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Xi Jinping has a plan for how the world should work, and one year into his norm-shattering third term as Chinese leader, he’s escalating his push to challenge America’s global leadership — and put his vision front and center.
That bid was in the spotlight like never before last month in Beijing, when Xi, flanked by Russian President Vladimir Putin, United Nations Secretary General Antonio Guterres, and some two dozen top dignitaries from around the world, hailed China as the only country capable of navigating the challenges of the 21st century.
“Changes of the world, of our times, and of historical significance are unfolding like never before,” Xi told his audience at the Belt and Road Forum. China, he said, would “make relentless efforts to achieve modernization for all countries” and work to build a “shared future for mankind.”
Xi’s vision — though cloaked in abstract language — encapsulates the Chinese Communist Party’s emerging push to reshape an international system it sees as unfairly stacked in favor of the United States and its allies.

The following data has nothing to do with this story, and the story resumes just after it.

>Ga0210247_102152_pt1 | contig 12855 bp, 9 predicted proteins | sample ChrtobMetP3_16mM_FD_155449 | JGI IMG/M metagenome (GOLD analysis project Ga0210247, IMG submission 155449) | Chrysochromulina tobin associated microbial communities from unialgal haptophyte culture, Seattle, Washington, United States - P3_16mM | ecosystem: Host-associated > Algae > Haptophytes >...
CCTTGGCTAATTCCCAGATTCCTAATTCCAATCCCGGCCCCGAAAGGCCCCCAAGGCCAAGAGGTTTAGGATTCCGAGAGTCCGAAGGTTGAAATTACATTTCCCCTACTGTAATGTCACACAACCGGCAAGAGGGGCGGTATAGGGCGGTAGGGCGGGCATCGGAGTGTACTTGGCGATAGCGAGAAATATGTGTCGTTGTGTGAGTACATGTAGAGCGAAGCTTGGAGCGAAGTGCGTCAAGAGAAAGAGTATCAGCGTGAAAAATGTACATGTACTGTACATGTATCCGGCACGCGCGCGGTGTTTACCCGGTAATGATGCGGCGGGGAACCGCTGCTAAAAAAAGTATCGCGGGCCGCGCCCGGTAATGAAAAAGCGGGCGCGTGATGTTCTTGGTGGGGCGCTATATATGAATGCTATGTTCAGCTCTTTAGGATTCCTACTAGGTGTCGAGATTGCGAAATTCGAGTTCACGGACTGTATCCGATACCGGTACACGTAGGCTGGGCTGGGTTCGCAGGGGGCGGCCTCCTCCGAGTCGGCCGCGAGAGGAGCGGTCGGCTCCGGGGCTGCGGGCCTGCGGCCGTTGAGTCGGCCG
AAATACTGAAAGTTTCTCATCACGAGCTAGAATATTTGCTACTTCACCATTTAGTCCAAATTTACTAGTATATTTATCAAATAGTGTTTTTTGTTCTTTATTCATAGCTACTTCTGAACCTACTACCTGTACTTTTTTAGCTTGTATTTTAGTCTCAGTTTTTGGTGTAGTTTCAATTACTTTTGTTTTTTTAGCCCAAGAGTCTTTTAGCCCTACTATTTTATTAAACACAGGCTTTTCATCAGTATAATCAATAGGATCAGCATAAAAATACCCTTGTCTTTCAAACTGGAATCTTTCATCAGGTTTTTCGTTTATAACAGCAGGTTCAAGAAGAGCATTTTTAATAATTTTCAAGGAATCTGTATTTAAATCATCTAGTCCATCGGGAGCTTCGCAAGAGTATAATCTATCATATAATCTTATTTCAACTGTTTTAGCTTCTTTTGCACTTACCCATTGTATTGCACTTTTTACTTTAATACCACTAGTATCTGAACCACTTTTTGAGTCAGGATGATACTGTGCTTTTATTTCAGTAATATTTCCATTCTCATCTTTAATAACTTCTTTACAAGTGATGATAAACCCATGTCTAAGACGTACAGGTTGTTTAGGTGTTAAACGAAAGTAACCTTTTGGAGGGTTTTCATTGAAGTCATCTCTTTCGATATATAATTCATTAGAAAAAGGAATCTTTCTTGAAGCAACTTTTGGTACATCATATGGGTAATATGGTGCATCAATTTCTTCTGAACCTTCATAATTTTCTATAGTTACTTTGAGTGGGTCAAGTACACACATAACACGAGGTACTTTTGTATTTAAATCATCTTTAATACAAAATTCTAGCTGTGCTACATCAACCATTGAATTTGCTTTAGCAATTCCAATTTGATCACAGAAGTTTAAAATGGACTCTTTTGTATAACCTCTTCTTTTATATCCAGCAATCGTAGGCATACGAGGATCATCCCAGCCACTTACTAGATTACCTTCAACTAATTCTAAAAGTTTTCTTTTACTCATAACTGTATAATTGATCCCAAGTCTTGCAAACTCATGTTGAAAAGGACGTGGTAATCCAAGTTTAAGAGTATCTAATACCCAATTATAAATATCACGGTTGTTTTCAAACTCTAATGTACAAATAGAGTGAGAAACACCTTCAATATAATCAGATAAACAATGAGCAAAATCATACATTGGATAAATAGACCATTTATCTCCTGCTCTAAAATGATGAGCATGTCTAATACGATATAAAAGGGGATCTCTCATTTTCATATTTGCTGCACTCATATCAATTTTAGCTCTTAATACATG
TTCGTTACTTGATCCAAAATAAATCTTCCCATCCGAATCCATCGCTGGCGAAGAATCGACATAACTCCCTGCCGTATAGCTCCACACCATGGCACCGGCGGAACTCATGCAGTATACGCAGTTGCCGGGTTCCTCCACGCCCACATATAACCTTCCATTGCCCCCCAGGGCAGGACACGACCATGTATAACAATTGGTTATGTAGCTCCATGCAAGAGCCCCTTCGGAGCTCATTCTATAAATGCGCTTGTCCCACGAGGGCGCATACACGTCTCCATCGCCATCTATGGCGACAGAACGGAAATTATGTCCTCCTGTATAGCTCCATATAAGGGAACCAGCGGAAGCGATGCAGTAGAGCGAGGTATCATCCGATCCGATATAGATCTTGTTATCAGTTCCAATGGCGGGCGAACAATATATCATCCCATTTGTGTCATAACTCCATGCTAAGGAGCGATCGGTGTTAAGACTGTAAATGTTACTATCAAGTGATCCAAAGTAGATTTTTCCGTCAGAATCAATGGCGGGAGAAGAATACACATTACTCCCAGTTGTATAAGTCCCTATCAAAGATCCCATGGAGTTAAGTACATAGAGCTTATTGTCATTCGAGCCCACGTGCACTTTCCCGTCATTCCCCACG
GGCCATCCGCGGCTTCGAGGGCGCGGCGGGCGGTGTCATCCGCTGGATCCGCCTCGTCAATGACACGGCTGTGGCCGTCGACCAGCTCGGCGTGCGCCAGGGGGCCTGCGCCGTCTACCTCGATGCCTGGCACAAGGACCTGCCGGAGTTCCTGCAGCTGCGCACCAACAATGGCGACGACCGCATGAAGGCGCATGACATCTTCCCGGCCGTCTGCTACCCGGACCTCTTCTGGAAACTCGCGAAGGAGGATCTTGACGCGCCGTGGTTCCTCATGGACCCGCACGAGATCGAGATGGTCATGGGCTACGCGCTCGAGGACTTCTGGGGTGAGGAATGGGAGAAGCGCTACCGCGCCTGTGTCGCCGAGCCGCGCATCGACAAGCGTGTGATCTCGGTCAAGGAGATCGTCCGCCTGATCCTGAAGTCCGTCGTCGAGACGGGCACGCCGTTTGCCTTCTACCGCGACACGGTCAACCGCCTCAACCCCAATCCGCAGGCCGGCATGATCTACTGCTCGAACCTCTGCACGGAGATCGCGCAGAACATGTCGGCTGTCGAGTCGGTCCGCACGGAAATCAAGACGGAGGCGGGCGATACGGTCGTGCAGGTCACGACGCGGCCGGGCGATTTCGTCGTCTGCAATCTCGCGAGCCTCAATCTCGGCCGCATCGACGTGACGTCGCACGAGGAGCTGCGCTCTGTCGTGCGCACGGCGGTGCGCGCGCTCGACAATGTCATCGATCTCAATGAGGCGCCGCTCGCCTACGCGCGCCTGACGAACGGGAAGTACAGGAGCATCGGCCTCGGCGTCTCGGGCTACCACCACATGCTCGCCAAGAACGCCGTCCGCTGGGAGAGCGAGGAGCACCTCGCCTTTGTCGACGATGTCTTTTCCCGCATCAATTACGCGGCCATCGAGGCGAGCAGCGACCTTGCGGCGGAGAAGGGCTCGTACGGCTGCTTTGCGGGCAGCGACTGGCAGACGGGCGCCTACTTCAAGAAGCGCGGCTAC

Viewed as a rival by those countries as its grows increasingly assertive and authoritarian, Beijing has come to believe that now is the time to shift that system and the global balance of power to ensure China’s rise — and reject efforts to counter it.
In recent months, Beijing has promoted its alternative model across hefty policy documents and new “global initiatives,” as well as speeches, diplomatic meetings, forums and international gatherings large and small — as it aims to win support across the world.
For many observers, this campaign has raised concern that a world modeled on Beijing’s rules is also one where features of its iron-fisted, autocratic rule — like heavy surveillance, censorship and political repression — could become globally accepted practices.
But China’s push comes as American wars overseas, unstable foreign policy election-to-election, and deep political polarization have intensified questions about US global leadership. Meanwhile pressing issues like climate change, Russia’s war in Ukraine and Israel’s assault on Gaza have sharpened discussion over whether the West is taking the right approach to respond.